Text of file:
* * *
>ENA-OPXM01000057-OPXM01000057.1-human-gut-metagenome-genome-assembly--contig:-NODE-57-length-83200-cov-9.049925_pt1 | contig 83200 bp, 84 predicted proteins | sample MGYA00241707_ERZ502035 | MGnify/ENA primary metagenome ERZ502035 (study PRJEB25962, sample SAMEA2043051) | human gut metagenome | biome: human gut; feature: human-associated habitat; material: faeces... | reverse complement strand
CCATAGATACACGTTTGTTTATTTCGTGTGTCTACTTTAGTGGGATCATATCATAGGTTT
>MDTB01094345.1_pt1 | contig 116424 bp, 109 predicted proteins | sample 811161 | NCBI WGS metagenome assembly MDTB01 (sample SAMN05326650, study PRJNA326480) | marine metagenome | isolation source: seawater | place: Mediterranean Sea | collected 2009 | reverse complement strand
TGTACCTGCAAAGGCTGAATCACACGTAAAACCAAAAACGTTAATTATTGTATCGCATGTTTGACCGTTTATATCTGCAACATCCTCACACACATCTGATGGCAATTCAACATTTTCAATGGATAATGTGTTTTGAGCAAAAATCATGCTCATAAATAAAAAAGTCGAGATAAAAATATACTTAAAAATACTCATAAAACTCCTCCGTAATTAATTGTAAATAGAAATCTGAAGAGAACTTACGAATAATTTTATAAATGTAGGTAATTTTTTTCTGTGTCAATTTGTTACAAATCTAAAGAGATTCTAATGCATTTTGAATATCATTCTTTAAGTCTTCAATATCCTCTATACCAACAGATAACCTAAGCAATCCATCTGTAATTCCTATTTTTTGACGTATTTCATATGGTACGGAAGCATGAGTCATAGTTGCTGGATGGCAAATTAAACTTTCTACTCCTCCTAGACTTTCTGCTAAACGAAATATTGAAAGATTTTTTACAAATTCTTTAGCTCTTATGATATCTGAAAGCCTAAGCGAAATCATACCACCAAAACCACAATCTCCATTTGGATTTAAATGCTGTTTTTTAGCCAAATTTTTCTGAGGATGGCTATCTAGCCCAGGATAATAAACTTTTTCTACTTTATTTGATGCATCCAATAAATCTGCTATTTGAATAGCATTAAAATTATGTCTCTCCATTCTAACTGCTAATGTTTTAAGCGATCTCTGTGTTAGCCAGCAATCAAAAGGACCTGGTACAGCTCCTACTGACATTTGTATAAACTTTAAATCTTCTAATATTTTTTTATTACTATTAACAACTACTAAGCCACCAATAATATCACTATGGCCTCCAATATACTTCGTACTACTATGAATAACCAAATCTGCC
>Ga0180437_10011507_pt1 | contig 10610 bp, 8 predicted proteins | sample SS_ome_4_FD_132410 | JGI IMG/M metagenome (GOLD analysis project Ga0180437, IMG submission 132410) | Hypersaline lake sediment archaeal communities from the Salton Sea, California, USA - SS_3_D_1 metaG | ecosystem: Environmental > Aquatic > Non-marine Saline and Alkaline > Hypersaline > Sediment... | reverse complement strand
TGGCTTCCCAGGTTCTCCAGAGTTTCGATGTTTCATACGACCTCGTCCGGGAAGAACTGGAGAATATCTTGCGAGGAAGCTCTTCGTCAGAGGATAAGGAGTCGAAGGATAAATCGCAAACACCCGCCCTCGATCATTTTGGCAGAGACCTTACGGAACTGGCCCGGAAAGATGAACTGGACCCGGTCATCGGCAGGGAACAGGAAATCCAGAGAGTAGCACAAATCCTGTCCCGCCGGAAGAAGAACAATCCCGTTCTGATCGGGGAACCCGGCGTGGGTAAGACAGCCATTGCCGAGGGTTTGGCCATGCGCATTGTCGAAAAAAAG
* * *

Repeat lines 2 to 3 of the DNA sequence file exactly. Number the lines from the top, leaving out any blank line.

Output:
CCATAGATACACGTTTGTTTATTTCGTGTGTCTACTTTAGTGGGATCATATCATAGGTTT
>MDTB01094345.1_pt1 | contig 116424 bp, 109 predicted proteins | sample 811161 | NCBI WGS metagenome assembly MDTB01 (sample SAMN05326650, study PRJNA326480) | marine metagenome | isolation source: seawater | place: Mediterranean Sea | collected 2009 | reverse complement strand